Show simple item record

dc.contributor.authorGidman, Wendy
dc.contributor.authorCoomber, Ross
dc.date.accessioned2017-09-11T23:17:04Z
dc.date.available2017-09-11T23:17:04Z
dc.date.issued2014
dc.identifier.issn1551-7411
dc.identifier.doi10.1016/j.sapharm.2013.07.006
dc.identifier.urihttp://hdl.handle.net/10072/172216
dc.description.abstractBackground: Internationally, community pharmacies have become increasingly involved in providing harm reduction services and health advice to people who use illicit drugs. Objective: This paper considers public opinion of community pharmacy services. It discusses attitudes to harm reduction services in the context of stigmatization of addiction and people who use drugs. Methods: This exploratory study involved twenty-six purposively sampled members of the public, from the West of Scotland, participating in one of 5 focus groups. The groups were composed to represent known groups of users and non-users of community pharmacy, none of whom were problem drug users. Results: Three thematic categories were identified: methadone service users in community pharmacies; attitudes to harm reduction policies; contested space. Harm reduction service expansion has resulted in a high volume of drug users in and around some Scottish pharmacies. Even if harm reduction services are provided discretely users' behavior can differentiate them from other pharmacy users. Drug users' behavior in this setting is commonly perceived to be unacceptable and can deter other consumers from using pharmacy services. The results of this study infer that negative public opinion is highly suggestive of stereotyping and stigmatization of people who use drugs. Participants considered that (1) community pharmacies were unsuitable environments for harm reduction service provision, as they are used by older people and those with children; (2) current drug policy is perceived as ineffective, as abstinence is seldom achieved and methadone was reported to be re-sold; (3) people who use drugs were avoided where possible in community pharmacies. Conclusions: Community pharmacy harm reduction services increasingly bring together the public and drug users. Study participants were reluctant to share pharmacy facilities with drug users. This paper concludes by suggesting mechanisms to minimize stigmatization.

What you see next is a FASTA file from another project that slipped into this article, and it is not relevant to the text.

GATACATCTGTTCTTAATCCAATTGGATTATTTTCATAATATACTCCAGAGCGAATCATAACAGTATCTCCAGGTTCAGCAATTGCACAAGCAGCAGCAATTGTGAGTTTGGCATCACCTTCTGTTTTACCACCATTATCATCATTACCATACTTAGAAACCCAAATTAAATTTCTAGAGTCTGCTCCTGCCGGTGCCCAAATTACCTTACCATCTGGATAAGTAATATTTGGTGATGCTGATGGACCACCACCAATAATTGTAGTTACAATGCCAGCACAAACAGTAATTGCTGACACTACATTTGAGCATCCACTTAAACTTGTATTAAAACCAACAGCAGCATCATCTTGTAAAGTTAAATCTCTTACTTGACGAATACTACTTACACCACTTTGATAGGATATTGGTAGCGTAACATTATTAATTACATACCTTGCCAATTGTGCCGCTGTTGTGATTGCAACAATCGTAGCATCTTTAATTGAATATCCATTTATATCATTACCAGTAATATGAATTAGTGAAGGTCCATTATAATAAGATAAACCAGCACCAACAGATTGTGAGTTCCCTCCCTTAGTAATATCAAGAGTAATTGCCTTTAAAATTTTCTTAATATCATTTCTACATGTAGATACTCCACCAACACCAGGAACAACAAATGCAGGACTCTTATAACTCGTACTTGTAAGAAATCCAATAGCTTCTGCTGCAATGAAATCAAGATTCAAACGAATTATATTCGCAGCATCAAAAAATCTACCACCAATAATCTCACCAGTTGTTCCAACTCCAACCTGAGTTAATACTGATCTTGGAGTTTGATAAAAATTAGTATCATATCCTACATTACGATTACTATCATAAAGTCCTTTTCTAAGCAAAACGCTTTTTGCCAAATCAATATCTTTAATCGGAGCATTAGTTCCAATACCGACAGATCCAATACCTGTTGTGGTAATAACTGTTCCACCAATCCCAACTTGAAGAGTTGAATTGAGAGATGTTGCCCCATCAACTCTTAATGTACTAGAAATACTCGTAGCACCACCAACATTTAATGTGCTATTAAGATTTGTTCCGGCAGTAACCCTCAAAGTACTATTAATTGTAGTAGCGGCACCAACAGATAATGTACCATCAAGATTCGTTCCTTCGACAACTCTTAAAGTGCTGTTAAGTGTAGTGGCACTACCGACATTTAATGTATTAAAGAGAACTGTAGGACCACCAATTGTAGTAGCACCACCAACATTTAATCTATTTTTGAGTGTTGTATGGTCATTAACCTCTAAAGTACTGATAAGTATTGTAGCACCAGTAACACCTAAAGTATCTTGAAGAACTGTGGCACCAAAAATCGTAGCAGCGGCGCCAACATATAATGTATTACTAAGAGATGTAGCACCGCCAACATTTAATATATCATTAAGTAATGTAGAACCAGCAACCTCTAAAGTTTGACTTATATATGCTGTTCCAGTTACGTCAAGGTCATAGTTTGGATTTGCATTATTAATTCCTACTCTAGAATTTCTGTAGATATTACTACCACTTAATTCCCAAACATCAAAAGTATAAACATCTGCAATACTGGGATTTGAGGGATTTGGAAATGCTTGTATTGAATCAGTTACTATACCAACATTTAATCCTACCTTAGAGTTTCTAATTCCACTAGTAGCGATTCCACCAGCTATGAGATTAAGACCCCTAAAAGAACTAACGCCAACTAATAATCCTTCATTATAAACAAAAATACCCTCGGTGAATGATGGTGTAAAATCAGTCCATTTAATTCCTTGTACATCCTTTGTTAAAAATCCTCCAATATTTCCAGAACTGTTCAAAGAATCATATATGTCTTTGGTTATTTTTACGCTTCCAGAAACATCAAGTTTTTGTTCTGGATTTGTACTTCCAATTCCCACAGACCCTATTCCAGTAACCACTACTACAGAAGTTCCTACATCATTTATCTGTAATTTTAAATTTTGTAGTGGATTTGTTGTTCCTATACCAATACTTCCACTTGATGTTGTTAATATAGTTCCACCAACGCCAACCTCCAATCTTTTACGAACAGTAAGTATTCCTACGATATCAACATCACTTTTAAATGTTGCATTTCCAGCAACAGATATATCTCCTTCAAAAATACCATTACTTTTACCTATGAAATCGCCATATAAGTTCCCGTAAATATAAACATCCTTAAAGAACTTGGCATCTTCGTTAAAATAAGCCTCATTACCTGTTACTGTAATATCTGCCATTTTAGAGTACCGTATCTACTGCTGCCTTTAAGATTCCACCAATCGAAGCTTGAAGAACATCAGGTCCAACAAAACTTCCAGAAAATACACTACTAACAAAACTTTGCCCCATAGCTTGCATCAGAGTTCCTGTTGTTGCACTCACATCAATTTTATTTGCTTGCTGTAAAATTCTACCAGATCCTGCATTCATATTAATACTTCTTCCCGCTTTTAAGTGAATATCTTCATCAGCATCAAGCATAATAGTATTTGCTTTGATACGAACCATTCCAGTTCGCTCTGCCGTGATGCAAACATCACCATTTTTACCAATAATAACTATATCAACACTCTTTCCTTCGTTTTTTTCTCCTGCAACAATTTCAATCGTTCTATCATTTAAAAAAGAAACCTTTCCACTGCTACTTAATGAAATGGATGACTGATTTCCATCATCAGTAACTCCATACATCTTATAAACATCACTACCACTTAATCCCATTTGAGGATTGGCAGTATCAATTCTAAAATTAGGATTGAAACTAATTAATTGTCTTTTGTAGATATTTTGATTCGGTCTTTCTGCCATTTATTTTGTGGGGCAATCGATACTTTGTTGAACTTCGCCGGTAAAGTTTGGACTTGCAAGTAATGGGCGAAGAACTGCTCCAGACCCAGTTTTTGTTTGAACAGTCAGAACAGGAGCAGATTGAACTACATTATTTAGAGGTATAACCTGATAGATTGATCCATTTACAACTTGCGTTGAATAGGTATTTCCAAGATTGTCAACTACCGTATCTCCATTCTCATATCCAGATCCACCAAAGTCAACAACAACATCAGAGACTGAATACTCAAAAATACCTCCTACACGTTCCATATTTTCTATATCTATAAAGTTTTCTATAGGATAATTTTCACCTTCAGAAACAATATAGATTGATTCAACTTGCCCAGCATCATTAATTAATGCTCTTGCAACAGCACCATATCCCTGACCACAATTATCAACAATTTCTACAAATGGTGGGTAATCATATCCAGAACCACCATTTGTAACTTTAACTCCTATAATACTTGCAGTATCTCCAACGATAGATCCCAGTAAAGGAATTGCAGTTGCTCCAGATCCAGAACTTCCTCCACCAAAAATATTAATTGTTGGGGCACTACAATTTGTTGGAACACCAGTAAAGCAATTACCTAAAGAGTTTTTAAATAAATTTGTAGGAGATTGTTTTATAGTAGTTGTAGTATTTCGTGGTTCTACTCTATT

dc.description.peerreviewedYes
dc.languageEnglish
dc.language.isoeng
dc.publisherElsevier
dc.relation.ispartofpagefrom576
dc.relation.ispartofpageto587
dc.relation.ispartofissue3
dc.relation.ispartofjournalResearch in Social and Administrative Pharmacy
dc.relation.ispartofvolume10
dc.subject.fieldofresearchPublic Health and Health Services not elsewhere classified
dc.subject.fieldofresearchPharmacology and Pharmaceutical Sciences not elsewhere classified
dc.subject.fieldofresearchPharmacology and Pharmaceutical Sciences
dc.subject.fieldofresearchPublic Health and Health Services
dc.subject.fieldofresearchcode111799
dc.subject.fieldofresearchcode111599
dc.subject.fieldofresearchcode1115
dc.subject.fieldofresearchcode1117
dc.titleContested space in the pharmacy: Public attitudes to pharmacy harm reduction services in the West of Scotland
dc.typeJournal article
dc.type.descriptionC1 - Articles
dc.type.codeC - Journal Articles
gro.hasfulltextNo Full Text
gro.griffith.authorCoomber, Ross


Files in this item

FilesSizeFormatView

There are no files associated with this item.

This item appears in the following Collection(s)

  • Journal articles
    Contains articles published by Griffith authors in scholarly journals.

Show simple item record